Creating real characters

I just had to redo my villains in my story. They were simply too…flat. There was nothing to them. No back story, no depth and worse, no reason for doing what they were doing.

Since I was redoing them, I thought, heck and I started to redo two other villains as well. To do it, I sat and thought: Okay, so this guy is a jerk. He hurts women. Why does he do it? How does he justify it? And how is he hurting in his life (so that he’s not a simply evil man without any redeeming qualities)?

I basically wrote a backstory to them. One was abused as a child, one had tried to avoid the pain he felt living with his alcoholic family of origin by choosing a doing a job he hated and now, with four kids, he was trapped in doing something he disliked every day.

These weren’t main characters in my story. They were in only two or three scenes in the entire thing. Still, once I know them well, I can write them in so much better. Their dialogue comes alive and they develop quirks and mannerisms that suit their personality.

They come alive in the story because they’re alive for me.

But let’s face it, I’m no Nora Roberts. What do I know?

Well, these people know. Check out this little group of links on how to write great characters. Hopefully, one will suit your style!

Elizabeth S. Craig has this great post on Help with Character Development. In it she has a ton of other links to help out with everything from worksheets to examples. An excellent post and one with many possibilities.

Janice Hardy has this post with a list for an antagonist and this one for a protagonist! Absolutely awesome posts.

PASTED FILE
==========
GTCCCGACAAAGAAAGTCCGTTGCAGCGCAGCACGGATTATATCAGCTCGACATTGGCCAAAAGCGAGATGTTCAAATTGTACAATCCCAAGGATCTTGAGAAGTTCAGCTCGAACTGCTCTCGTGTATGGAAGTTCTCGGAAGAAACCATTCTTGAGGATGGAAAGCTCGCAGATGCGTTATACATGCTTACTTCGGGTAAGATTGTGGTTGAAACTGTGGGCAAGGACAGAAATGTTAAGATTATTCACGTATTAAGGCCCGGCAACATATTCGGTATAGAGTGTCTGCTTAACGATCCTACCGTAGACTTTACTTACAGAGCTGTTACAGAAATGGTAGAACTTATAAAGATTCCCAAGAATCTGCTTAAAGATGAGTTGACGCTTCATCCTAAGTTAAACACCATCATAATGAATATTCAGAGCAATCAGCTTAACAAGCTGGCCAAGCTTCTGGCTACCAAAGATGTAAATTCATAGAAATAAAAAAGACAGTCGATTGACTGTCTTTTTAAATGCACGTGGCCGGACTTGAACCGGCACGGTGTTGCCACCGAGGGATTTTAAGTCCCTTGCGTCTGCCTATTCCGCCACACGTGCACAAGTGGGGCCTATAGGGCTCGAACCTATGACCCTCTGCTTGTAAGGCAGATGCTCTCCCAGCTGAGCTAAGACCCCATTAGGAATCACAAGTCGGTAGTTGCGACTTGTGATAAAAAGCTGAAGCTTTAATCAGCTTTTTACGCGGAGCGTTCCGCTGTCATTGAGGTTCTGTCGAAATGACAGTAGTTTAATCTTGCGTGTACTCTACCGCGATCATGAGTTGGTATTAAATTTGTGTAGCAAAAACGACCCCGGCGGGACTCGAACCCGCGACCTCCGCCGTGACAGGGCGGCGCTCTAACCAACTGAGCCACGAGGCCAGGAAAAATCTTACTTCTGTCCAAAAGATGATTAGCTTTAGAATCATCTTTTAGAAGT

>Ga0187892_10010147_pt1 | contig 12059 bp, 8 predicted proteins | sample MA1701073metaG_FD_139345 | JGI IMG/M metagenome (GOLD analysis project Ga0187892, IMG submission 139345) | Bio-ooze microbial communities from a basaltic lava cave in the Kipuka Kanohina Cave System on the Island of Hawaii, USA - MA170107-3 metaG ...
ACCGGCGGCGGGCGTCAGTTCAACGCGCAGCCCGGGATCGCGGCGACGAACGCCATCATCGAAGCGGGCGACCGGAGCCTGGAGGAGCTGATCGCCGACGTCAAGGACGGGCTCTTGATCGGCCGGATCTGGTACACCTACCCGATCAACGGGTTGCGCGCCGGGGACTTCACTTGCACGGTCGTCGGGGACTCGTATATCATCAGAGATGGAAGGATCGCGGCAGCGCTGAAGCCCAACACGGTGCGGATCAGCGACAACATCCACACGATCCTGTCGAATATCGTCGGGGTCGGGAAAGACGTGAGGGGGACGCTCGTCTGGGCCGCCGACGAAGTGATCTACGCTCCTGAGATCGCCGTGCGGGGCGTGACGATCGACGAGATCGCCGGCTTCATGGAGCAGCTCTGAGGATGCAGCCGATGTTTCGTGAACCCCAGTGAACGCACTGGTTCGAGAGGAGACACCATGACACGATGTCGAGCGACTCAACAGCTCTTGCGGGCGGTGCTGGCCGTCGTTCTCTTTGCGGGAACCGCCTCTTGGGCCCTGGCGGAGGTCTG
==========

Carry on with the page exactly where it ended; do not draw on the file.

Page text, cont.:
And this one is for supporting characters! Let’s not forget those. A great post by Nancy Parker.

11 thoughts on “Creating real characters

  1. I am finding my short story characters fairly flat, especially since I don’t tell anything from his POV. Trying to work on it, but the shortness of the story isn’t helping me.

  2. I also know the backstory of virtually all characters in my story. Many of them are not strictly necessary, but it kind of just builds up naturally. At least I feel a need to always understand their actions and I create their past to explain the present and/or future.

    At the moment I’m struggling a bit with deciding how vicious my villains should be. This might be one of my story’s weaknesses; that the bad guys are not quite…bad enough. At least not all of them.

    • Ah…It’s hard if you like them. I know when I felt sorry for mine I didn’t make them bad enough and I didn’t let bad things happen to them (If they were the hero) and it wasn’t good for the story.
      Knowing where to draw the line on something is a hard call–especially as an indie author because I’m working on my own. I have to make up my own mind using only my own sense of what’s going to work. I could easily be off!

  3. I tend to find my villains are the most well-rounded characters in my stories ๐Ÿ˜€ It’s the heroes who need work.

    But taking the time to give them a backstory and motivation can just make them really come alive ๐Ÿ™‚

  4. Taylor, I always begin with a character sketch. I find it so much easier to write about the characters once I know where they’ve come from. Even if the reader doesn’t know everything they’ve gone through, it makes it easier to write them as multi-dimensional. Of course, I only figured this out once I started working with my editor and subsequently rewrote my first story. But hey, better to learn late than not at all.:-)

    • Oh wow. Rewriting an entire manuscript. That must have been so heart-wrenching. I’ve had to do that and needed to take some time to distance myself because I was too upset to do it all over again. Congrats on doing that, Kristen. I’m sure the book was better for it. And thank you for the comment!

  5. Pingback: Readers’ Choice | Taylor Grace

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